When you bow down, bow low so that your fore-
head touches the ground. Then the emperor
or president is pleased. This is the way
to fool the fool so he won’t ask for more.
Should Caesar linger long enough, try kneeling.
This might convince him, if he’s at all feeling,
that he owes you. And he may knight you, say
a word that sends attendant massed souls reeling.
At mass, or in a mosque, when you kowtow
or kneel, though, Whom do you propitiate?
No God or Allah can be conned or cares
to smile like Caesar settling for a bow.
At kneeling moments, I’ve preferred, of late,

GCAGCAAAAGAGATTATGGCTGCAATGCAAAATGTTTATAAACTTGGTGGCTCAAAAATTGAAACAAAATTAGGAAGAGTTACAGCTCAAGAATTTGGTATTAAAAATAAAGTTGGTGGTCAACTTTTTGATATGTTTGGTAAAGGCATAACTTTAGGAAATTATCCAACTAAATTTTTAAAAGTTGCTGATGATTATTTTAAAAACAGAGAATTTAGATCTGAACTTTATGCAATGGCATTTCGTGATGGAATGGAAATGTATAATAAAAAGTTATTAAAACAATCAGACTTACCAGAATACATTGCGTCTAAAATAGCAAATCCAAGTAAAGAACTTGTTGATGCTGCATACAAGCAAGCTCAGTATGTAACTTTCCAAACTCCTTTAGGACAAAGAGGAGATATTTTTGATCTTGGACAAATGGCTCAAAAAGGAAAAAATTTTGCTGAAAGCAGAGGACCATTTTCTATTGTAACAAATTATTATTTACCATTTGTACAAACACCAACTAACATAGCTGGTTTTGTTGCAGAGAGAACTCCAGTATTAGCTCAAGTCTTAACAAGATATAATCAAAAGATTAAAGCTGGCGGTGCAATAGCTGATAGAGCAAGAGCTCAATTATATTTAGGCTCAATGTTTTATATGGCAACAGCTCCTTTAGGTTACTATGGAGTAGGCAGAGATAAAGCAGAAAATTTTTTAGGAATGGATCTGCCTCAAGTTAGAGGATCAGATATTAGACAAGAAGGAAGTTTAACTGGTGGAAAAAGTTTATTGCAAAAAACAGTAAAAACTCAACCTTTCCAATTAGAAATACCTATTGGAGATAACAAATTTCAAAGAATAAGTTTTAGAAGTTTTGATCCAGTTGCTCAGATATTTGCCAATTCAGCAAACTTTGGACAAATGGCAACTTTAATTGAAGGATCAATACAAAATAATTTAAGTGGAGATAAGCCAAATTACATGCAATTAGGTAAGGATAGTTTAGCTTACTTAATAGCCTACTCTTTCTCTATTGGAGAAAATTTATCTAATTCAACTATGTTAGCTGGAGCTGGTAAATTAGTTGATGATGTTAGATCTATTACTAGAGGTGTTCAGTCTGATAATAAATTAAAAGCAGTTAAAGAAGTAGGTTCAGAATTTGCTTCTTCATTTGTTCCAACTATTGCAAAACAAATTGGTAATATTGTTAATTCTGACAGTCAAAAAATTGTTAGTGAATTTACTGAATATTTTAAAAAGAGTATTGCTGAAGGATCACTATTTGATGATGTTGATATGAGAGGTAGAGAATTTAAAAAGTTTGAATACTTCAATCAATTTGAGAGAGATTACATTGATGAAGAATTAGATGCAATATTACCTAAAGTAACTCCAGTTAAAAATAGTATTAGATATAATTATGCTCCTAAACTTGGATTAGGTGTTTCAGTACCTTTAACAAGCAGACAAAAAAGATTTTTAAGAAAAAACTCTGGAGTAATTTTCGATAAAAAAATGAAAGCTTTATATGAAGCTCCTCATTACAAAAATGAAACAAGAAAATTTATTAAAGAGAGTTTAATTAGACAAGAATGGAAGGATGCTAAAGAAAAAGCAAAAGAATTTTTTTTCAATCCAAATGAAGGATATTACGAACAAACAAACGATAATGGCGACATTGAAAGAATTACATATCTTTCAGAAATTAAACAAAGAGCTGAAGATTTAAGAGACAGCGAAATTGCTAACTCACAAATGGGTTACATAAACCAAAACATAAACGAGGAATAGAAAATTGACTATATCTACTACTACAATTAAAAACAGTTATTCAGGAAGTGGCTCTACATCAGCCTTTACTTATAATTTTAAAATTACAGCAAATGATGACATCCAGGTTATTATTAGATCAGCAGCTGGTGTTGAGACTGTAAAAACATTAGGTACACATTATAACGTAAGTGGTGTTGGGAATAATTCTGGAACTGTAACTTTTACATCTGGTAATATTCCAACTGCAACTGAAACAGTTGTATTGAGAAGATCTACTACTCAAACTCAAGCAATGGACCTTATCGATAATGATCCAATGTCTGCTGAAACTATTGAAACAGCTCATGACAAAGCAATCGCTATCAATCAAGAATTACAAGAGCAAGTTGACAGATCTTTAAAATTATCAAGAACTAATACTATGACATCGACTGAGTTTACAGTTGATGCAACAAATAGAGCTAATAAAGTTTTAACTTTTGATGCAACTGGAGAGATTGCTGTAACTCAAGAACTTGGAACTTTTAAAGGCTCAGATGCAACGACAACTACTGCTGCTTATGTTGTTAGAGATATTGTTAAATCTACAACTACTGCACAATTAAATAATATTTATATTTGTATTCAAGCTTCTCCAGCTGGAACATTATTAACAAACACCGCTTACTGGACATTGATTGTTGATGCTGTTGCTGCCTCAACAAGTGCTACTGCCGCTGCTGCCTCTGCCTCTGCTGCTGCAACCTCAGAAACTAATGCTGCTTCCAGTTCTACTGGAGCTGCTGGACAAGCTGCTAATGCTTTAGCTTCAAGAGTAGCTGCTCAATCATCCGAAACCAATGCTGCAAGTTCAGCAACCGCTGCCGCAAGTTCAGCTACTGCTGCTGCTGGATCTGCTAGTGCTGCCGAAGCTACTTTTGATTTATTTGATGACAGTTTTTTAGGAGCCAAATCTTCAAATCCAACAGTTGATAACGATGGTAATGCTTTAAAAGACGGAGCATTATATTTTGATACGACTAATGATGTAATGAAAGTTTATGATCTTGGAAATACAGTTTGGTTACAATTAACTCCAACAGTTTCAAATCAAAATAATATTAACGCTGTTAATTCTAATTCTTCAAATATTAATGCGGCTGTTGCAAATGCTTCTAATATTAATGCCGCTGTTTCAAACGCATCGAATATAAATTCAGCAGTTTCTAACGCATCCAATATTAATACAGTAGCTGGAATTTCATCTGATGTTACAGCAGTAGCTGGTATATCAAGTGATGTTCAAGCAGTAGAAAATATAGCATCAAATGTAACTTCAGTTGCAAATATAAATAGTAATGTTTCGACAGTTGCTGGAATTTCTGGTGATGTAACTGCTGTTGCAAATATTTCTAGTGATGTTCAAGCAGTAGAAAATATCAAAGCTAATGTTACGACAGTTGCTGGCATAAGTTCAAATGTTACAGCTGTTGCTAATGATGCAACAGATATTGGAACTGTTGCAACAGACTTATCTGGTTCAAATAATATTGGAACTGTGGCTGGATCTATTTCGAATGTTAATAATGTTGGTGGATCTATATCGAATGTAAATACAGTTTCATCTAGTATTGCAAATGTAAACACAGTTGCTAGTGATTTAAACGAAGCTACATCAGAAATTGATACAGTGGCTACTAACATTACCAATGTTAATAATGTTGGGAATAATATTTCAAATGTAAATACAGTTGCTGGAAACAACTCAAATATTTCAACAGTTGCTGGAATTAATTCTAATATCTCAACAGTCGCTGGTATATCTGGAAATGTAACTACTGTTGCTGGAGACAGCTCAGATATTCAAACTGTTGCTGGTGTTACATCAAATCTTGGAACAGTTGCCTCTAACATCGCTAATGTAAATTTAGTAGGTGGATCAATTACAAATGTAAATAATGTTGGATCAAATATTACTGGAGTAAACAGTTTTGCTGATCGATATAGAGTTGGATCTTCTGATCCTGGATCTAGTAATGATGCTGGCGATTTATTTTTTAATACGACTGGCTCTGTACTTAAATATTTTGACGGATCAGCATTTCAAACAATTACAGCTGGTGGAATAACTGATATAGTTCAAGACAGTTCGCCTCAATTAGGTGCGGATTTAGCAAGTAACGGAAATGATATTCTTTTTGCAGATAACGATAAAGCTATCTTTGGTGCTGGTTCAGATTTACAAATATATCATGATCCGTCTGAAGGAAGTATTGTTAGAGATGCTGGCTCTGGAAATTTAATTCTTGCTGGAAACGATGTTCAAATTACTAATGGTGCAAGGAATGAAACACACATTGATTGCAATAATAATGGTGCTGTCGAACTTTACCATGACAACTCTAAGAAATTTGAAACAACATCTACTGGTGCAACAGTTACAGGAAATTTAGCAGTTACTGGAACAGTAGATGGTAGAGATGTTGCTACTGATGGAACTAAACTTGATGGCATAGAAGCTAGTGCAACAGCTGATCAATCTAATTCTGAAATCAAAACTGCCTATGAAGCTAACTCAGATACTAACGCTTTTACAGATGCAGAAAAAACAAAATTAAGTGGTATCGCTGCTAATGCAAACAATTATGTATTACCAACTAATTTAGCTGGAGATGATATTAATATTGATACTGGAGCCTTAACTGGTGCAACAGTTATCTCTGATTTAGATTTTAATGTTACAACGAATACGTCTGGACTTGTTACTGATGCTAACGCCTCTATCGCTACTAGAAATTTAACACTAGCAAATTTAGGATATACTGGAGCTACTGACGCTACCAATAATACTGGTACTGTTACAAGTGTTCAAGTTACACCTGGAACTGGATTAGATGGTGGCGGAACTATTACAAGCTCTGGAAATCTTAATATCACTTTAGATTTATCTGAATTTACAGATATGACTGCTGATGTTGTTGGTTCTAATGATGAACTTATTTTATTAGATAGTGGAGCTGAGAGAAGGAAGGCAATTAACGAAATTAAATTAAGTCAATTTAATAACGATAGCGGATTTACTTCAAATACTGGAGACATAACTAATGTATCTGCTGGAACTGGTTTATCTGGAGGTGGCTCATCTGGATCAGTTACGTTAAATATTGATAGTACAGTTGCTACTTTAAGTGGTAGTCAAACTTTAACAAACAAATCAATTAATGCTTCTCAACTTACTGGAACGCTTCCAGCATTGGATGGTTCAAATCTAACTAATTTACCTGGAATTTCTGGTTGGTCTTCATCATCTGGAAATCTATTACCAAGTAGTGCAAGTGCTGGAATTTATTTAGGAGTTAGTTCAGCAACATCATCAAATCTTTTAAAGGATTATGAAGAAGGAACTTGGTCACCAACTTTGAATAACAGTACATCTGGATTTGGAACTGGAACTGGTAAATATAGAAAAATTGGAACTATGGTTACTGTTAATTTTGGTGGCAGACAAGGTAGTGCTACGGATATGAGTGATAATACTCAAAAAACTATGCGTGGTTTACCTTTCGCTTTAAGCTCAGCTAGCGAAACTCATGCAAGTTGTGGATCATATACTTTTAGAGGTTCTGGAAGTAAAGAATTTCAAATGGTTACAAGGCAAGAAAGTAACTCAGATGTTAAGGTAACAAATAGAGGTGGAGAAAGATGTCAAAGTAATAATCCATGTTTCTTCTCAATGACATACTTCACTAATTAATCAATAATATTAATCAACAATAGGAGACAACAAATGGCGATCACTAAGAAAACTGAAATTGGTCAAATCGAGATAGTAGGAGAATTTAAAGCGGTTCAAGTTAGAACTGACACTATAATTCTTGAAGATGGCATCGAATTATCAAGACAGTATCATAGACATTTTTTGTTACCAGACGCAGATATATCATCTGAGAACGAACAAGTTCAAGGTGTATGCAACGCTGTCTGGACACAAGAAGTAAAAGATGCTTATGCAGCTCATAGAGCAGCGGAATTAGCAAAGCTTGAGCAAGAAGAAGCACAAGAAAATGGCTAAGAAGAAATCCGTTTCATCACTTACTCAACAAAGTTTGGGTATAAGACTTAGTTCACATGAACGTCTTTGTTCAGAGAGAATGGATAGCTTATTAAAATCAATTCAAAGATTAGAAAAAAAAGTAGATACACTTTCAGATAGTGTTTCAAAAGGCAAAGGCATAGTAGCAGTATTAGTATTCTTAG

remaining seated. Everybody stares.
James B. Nicola’s poetry and prose have appeared in the Antioch, Southwest, Green Mountains, and Atlanta Reviews; Rattle; Barrow Street; Tar River; and Poetry East, garnering two Willow Review awards, a Dana Literary award, and six Pushcart nominations. His full-length collections are Manhattan Plaza (2014), Stage to Page (2016), Wind in the Cave (2017), Out of Nothing: Poems of Art and Artists (2018), and Quickening: Poems from Before and Beyond (2019). His nonfiction book Playing the Audience won a Choice award. A Yale grad, he currently hosts the Hell’s Kitchen International Writers’ Roundtable at Manhattan’s Columbus Library: walk-ins welcome.